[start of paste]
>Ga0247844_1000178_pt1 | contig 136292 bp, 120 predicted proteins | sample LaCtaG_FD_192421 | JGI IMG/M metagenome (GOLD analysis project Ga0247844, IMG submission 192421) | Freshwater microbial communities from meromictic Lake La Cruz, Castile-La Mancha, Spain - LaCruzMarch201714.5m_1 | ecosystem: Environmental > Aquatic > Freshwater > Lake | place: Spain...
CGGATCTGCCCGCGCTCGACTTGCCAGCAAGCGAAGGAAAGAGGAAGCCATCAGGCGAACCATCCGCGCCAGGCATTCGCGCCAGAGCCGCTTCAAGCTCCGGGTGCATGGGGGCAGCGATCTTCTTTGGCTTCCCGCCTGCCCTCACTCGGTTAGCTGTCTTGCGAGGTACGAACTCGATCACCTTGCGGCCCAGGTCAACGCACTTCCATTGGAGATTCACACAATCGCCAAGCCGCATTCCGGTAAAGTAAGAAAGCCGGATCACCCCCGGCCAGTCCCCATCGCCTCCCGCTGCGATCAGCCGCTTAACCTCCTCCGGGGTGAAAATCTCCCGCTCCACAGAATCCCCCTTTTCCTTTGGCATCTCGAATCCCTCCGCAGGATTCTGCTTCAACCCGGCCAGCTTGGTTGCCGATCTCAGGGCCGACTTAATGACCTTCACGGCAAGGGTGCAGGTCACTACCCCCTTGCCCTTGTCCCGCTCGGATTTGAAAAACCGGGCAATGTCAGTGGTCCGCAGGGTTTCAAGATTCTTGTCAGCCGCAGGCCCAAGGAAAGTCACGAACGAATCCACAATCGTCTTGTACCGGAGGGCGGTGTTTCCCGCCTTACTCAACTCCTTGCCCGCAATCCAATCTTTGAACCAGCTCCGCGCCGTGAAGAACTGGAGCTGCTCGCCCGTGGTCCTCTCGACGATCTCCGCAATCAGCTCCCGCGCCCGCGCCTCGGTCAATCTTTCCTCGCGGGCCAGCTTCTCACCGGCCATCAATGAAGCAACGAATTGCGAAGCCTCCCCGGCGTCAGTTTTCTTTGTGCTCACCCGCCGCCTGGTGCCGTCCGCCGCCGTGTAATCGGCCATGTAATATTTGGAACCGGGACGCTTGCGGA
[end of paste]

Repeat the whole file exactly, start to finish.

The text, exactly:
>Ga0247844_1000178_pt1 | contig 136292 bp, 120 predicted proteins | sample LaCtaG_FD_192421 | JGI IMG/M metagenome (GOLD analysis project Ga0247844, IMG submission 192421) | Freshwater microbial communities from meromictic Lake La Cruz, Castile-La Mancha, Spain - LaCruzMarch201714.5m_1 | ecosystem: Environmental > Aquatic > Freshwater > Lake | place: Spain...
CGGATCTGCCCGCGCTCGACTTGCCAGCAAGCGAAGGAAAGAGGAAGCCATCAGGCGAACCATCCGCGCCAGGCATTCGCGCCAGAGCCGCTTCAAGCTCCGGGTGCATGGGGGCAGCGATCTTCTTTGGCTTCCCGCCTGCCCTCACTCGGTTAGCTGTCTTGCGAGGTACGAACTCGATCACCTTGCGGCCCAGGTCAACGCACTTCCATTGGAGATTCACACAATCGCCAAGCCGCATTCCGGTAAAGTAAGAAAGCCGGATCACCCCCGGCCAGTCCCCATCGCCTCCCGCTGCGATCAGCCGCTTAACCTCCTCCGGGGTGAAAATCTCCCGCTCCACAGAATCCCCCTTTTCCTTTGGCATCTCGAATCCCTCCGCAGGATTCTGCTTCAACCCGGCCAGCTTGGTTGCCGATCTCAGGGCCGACTTAATGACCTTCACGGCAAGGGTGCAGGTCACTACCCCCTTGCCCTTGTCCCGCTCGGATTTGAAAAACCGGGCAATGTCAGTGGTCCGCAGGGTTTCAAGATTCTTGTCAGCCGCAGGCCCAAGGAAAGTCACGAACGAATCCACAATCGTCTTGTACCGGAGGGCGGTGTTTCCCGCCTTACTCAACTCCTTGCCCGCAATCCAATCTTTGAACCAGCTCCGCGCCGTGAAGAACTGGAGCTGCTCGCCCGTGGTCCTCTCGACGATCTCCGCAATCAGCTCCCGCGCCCGCGCCTCGGTCAATCTTTCCTCGCGGGCCAGCTTCTCACCGGCCATCAATGAAGCAACGAATTGCGAAGCCTCCCCGGCGTCAGTTTTCTTTGTGCTCACCCGCCGCCTGGTGCCGTCCGCCGCCGTGTAATCGGCCATGTAATATTTGGAACCGGGACGCTTGCGGA